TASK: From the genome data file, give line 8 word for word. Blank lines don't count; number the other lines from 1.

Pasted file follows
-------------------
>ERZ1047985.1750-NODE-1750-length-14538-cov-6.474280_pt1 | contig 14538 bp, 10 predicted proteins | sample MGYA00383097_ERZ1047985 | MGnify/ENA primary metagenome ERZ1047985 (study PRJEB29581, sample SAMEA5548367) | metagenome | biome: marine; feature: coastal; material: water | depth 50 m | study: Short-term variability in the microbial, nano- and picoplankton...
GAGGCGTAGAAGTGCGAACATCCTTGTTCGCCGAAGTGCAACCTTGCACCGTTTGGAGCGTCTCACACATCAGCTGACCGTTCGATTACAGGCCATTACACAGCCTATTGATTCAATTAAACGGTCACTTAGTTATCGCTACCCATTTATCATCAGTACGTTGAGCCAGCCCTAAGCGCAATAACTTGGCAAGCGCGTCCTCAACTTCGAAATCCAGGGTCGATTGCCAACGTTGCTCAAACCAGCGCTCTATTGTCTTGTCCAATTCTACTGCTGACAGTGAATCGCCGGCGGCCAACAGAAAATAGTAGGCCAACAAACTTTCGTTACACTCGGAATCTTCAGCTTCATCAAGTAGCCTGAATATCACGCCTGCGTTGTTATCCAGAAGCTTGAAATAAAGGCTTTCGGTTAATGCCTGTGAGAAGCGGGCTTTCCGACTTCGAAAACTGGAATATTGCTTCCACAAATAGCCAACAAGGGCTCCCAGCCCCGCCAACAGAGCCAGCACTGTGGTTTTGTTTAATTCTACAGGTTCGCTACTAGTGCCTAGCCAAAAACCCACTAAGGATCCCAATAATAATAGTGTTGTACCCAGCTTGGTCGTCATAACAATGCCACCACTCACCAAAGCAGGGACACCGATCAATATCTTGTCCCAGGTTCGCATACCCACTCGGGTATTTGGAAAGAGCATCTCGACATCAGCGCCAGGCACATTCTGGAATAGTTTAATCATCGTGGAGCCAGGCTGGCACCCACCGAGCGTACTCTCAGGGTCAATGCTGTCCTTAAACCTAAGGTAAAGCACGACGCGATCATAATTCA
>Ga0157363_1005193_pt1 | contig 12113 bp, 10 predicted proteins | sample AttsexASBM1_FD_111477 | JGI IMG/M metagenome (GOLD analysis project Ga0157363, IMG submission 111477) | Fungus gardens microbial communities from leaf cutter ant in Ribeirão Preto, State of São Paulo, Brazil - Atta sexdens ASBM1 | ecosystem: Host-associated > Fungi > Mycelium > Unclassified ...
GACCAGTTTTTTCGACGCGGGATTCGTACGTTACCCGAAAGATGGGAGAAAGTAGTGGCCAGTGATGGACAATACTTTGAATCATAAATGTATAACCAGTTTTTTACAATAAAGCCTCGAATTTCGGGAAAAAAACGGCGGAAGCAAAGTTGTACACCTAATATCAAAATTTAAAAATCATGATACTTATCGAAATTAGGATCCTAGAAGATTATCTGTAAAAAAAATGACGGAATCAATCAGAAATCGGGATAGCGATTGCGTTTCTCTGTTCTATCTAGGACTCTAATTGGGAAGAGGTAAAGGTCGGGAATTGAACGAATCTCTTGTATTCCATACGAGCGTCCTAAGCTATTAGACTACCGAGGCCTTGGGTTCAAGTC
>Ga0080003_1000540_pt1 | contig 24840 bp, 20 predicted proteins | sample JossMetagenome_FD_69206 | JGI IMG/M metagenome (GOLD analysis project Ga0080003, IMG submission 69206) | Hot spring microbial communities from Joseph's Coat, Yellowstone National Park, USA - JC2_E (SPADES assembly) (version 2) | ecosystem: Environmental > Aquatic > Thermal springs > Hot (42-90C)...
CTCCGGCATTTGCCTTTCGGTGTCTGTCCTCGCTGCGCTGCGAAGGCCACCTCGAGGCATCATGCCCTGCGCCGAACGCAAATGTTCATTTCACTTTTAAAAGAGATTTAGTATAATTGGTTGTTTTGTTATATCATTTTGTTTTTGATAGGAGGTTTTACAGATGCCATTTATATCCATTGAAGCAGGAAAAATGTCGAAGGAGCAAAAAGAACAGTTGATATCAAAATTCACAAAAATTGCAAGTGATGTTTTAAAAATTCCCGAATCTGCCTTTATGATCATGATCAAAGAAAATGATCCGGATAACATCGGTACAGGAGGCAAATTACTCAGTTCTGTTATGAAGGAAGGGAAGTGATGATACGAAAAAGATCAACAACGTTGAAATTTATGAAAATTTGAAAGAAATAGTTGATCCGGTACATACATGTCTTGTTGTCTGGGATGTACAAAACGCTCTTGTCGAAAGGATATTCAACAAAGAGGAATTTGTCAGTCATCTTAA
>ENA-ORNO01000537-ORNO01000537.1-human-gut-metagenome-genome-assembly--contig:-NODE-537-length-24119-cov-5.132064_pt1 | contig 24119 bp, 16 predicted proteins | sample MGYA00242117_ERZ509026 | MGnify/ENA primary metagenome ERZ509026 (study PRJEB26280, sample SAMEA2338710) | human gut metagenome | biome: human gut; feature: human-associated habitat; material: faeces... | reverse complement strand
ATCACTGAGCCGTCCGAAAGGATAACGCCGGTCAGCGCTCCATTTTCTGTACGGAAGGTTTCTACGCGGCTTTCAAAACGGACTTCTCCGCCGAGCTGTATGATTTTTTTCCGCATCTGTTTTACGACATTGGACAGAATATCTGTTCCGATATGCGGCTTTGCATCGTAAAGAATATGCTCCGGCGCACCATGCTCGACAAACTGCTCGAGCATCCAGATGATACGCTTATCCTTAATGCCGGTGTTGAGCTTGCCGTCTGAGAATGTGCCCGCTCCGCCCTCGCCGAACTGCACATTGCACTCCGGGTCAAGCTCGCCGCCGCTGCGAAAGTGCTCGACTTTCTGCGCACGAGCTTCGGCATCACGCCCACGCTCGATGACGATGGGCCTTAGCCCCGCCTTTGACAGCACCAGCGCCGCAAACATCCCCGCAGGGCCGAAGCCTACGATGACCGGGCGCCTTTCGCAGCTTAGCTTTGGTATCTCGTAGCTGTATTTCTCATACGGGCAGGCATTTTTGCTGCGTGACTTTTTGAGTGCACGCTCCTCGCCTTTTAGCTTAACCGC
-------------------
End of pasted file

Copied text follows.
ATCACTGAGCCGTCCGAAAGGATAACGCCGGTCAGCGCTCCATTTTCTGTACGGAAGGTTTCTACGCGGCTTTCAAAACGGACTTCTCCGCCGAGCTGTATGATTTTTTTCCGCATCTGTTTTACGACATTGGACAGAATATCTGTTCCGATATGCGGCTTTGCATCGTAAAGAATATGCTCCGGCGCACCATGCTCGACAAACTGCTCGAGCATCCAGATGATACGCTTATCCTTAATGCCGGTGTTGAGCTTGCCGTCTGAGAATGTGCCCGCTCCGCCCTCGCCGAACTGCACATTGCACTCCGGGTCAAGCTCGCCGCCGCTGCGAAAGTGCTCGACTTTCTGCGCACGAGCTTCGGCATCACGCCCACGCTCGATGACGATGGGCCTTAGCCCCGCCTTTGACAGCACCAGCGCCGCAAACATCCCCGCAGGGCCGAAGCCTACGATGACCGGGCGCCTTTCGCAGCTTAGCTTTGGTATCTCGTAGCTGTATTTCTCATACGGGCAGGCATTTTTGCTGCGTGACTTTTTGAGTGCACGCTCCTCGCCTTTTAGCTTAACCGC